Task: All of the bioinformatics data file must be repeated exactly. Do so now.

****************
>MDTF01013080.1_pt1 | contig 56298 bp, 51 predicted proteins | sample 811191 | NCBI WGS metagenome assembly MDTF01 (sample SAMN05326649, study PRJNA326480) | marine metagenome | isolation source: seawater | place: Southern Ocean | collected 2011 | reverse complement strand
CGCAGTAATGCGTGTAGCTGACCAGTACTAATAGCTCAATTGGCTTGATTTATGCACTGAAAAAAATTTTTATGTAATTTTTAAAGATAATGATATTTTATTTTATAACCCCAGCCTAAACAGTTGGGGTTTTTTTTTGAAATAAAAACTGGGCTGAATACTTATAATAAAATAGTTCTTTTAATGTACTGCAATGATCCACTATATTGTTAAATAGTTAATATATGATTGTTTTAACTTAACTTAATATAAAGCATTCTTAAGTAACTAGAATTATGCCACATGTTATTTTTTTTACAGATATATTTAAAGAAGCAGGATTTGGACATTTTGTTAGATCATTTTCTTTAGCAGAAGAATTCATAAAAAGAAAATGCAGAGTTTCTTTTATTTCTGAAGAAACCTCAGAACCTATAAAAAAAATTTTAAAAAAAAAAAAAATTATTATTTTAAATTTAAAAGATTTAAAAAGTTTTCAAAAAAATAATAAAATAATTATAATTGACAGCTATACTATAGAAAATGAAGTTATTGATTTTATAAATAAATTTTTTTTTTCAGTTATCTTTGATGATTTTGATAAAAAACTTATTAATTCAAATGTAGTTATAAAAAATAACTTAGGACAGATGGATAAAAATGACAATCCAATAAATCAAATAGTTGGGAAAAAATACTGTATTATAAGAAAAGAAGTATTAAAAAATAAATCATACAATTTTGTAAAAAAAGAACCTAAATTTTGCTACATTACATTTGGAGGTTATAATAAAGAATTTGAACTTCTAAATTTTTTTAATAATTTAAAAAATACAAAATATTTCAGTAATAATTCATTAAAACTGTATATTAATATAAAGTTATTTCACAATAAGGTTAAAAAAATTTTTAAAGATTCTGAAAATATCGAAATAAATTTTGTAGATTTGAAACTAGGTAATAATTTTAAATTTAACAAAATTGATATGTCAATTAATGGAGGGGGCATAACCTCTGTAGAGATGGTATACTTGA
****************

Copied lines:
>MDTF01013080.1_pt1 | contig 56298 bp, 51 predicted proteins | sample 811191 | NCBI WGS metagenome assembly MDTF01 (sample SAMN05326649, study PRJNA326480) | marine metagenome | isolation source: seawater | place: Southern Ocean | collected 2011 | reverse complement strand
CGCAGTAATGCGTGTAGCTGACCAGTACTAATAGCTCAATTGGCTTGATTTATGCACTGAAAAAAATTTTTATGTAATTTTTAAAGATAATGATATTTTATTTTATAACCCCAGCCTAAACAGTTGGGGTTTTTTTTTGAAATAAAAACTGGGCTGAATACTTATAATAAAATAGTTCTTTTAATGTACTGCAATGATCCACTATATTGTTAAATAGTTAATATATGATTGTTTTAACTTAACTTAATATAAAGCATTCTTAAGTAACTAGAATTATGCCACATGTTATTTTTTTTACAGATATATTTAAAGAAGCAGGATTTGGACATTTTGTTAGATCATTTTCTTTAGCAGAAGAATTCATAAAAAGAAAATGCAGAGTTTCTTTTATTTCTGAAGAAACCTCAGAACCTATAAAAAAAATTTTAAAAAAAAAAAAAATTATTATTTTAAATTTAAAAGATTTAAAAAGTTTTCAAAAAAATAATAAAATAATTATAATTGACAGCTATACTATAGAAAATGAAGTTATTGATTTTATAAATAAATTTTTTTTTTCAGTTATCTTTGATGATTTTGATAAAAAACTTATTAATTCAAATGTAGTTATAAAAAATAACTTAGGACAGATGGATAAAAATGACAATCCAATAAATCAAATAGTTGGGAAAAAATACTGTATTATAAGAAAAGAAGTATTAAAAAATAAATCATACAATTTTGTAAAAAAAGAACCTAAATTTTGCTACATTACATTTGGAGGTTATAATAAAGAATTTGAACTTCTAAATTTTTTTAATAATTTAAAAAATACAAAATATTTCAGTAATAATTCATTAAAACTGTATATTAATATAAAGTTATTTCACAATAAGGTTAAAAAAATTTTTAAAGATTCTGAAAATATCGAAATAAATTTTGTAGATTTGAAACTAGGTAATAATTTTAAATTTAACAAAATTGATATGTCAATTAATGGAGGGGGCATAACCTCTGTAGAGATGGTATACTTGA